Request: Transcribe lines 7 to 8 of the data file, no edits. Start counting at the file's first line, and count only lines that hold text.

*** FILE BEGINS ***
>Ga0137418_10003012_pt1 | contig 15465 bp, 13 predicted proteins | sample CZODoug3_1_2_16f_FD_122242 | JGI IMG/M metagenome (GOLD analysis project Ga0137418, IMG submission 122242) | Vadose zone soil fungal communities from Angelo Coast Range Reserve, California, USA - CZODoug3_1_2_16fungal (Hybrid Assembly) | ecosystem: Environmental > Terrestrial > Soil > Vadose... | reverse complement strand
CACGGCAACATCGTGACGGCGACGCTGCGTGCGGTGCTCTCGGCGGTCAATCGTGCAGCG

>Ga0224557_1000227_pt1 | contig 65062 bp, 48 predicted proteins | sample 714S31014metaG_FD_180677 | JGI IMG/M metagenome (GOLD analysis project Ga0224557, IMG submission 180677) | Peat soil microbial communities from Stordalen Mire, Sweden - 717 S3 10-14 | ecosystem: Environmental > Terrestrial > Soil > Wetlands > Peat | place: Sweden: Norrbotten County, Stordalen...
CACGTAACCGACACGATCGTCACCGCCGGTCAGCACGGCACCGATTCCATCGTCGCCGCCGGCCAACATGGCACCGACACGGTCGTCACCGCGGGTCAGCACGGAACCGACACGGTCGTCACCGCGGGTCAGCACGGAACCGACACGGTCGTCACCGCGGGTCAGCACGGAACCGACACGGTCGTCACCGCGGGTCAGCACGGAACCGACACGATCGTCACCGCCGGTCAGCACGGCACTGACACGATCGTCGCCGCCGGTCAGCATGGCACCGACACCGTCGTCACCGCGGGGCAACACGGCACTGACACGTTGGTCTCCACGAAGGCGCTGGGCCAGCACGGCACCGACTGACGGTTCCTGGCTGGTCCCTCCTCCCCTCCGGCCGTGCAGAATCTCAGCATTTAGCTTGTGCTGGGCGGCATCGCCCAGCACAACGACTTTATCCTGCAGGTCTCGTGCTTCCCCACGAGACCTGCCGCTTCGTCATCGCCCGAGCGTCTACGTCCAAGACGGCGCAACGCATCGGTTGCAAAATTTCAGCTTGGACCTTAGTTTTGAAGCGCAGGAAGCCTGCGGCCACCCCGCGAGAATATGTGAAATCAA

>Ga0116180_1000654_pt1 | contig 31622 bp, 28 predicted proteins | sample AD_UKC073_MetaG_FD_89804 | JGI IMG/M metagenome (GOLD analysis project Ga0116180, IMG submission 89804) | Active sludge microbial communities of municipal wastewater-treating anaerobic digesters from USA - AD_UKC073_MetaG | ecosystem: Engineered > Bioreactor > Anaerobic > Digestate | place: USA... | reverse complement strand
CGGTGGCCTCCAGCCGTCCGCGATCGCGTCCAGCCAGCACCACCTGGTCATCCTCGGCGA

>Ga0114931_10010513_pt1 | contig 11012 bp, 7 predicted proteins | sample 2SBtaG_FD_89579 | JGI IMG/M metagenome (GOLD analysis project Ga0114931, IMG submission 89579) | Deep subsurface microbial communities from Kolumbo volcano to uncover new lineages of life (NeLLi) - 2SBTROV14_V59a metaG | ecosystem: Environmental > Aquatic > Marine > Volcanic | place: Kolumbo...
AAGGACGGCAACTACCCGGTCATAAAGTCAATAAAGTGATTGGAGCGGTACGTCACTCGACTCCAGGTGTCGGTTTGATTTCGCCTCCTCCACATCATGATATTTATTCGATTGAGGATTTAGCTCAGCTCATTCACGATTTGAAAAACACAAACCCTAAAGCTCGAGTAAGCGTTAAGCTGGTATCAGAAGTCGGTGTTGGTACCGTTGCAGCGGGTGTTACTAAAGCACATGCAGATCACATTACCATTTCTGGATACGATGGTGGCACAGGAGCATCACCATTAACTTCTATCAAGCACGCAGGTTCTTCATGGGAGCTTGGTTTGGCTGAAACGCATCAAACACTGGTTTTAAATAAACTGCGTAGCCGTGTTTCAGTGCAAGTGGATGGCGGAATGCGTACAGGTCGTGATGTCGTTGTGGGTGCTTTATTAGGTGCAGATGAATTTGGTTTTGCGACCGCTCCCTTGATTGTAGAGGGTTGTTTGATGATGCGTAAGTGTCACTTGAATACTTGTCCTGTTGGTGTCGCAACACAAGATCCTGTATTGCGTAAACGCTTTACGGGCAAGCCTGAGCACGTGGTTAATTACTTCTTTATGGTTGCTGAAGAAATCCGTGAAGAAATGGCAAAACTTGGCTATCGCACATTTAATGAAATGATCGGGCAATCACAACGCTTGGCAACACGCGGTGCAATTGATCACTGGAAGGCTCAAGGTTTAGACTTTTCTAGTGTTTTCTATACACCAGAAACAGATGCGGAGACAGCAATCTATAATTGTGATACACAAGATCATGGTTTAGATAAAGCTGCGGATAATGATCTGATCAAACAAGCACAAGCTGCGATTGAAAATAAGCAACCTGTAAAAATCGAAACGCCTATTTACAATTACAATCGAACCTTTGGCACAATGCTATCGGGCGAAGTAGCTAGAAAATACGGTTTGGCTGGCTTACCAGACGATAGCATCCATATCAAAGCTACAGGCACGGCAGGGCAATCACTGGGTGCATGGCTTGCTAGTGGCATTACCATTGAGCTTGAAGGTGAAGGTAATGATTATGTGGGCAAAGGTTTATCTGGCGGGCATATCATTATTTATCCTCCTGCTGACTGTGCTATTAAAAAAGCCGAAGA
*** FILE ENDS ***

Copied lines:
>Ga0114931_10010513_pt1 | contig 11012 bp, 7 predicted proteins | sample 2SBtaG_FD_89579 | JGI IMG/M metagenome (GOLD analysis project Ga0114931, IMG submission 89579) | Deep subsurface microbial communities from Kolumbo volcano to uncover new lineages of life (NeLLi) - 2SBTROV14_V59a metaG | ecosystem: Environmental > Aquatic > Marine > Volcanic | place: Kolumbo...
AAGGACGGCAACTACCCGGTCATAAAGTCAATAAAGTGATTGGAGCGGTACGTCACTCGACTCCAGGTGTCGGTTTGATTTCGCCTCCTCCACATCATGATATTTATTCGATTGAGGATTTAGCTCAGCTCATTCACGATTTGAAAAACACAAACCCTAAAGCTCGAGTAAGCGTTAAGCTGGTATCAGAAGTCGGTGTTGGTACCGTTGCAGCGGGTGTTACTAAAGCACATGCAGATCACATTACCATTTCTGGATACGATGGTGGCACAGGAGCATCACCATTAACTTCTATCAAGCACGCAGGTTCTTCATGGGAGCTTGGTTTGGCTGAAACGCATCAAACACTGGTTTTAAATAAACTGCGTAGCCGTGTTTCAGTGCAAGTGGATGGCGGAATGCGTACAGGTCGTGATGTCGTTGTGGGTGCTTTATTAGGTGCAGATGAATTTGGTTTTGCGACCGCTCCCTTGATTGTAGAGGGTTGTTTGATGATGCGTAAGTGTCACTTGAATACTTGTCCTGTTGGTGTCGCAACACAAGATCCTGTATTGCGTAAACGCTTTACGGGCAAGCCTGAGCACGTGGTTAATTACTTCTTTATGGTTGCTGAAGAAATCCGTGAAGAAATGGCAAAACTTGGCTATCGCACATTTAATGAAATGATCGGGCAATCACAACGCTTGGCAACACGCGGTGCAATTGATCACTGGAAGGCTCAAGGTTTAGACTTTTCTAGTGTTTTCTATACACCAGAAACAGATGCGGAGACAGCAATCTATAATTGTGATACACAAGATCATGGTTTAGATAAAGCTGCGGATAATGATCTGATCAAACAAGCACAAGCTGCGATTGAAAATAAGCAACCTGTAAAAATCGAAACGCCTATTTACAATTACAATCGAACCTTTGGCACAATGCTATCGGGCGAAGTAGCTAGAAAATACGGTTTGGCTGGCTTACCAGACGATAGCATCCATATCAAAGCTACAGGCACGGCAGGGCAATCACTGGGTGCATGGCTTGCTAGTGGCATTACCATTGAGCTTGAAGGTGAAGGTAATGATTATGTGGGCAAAGGTTTATCTGGCGGGCATATCATTATTTATCCTCCTGCTGACTGTGCTATTAAAAAAGCCGAAGA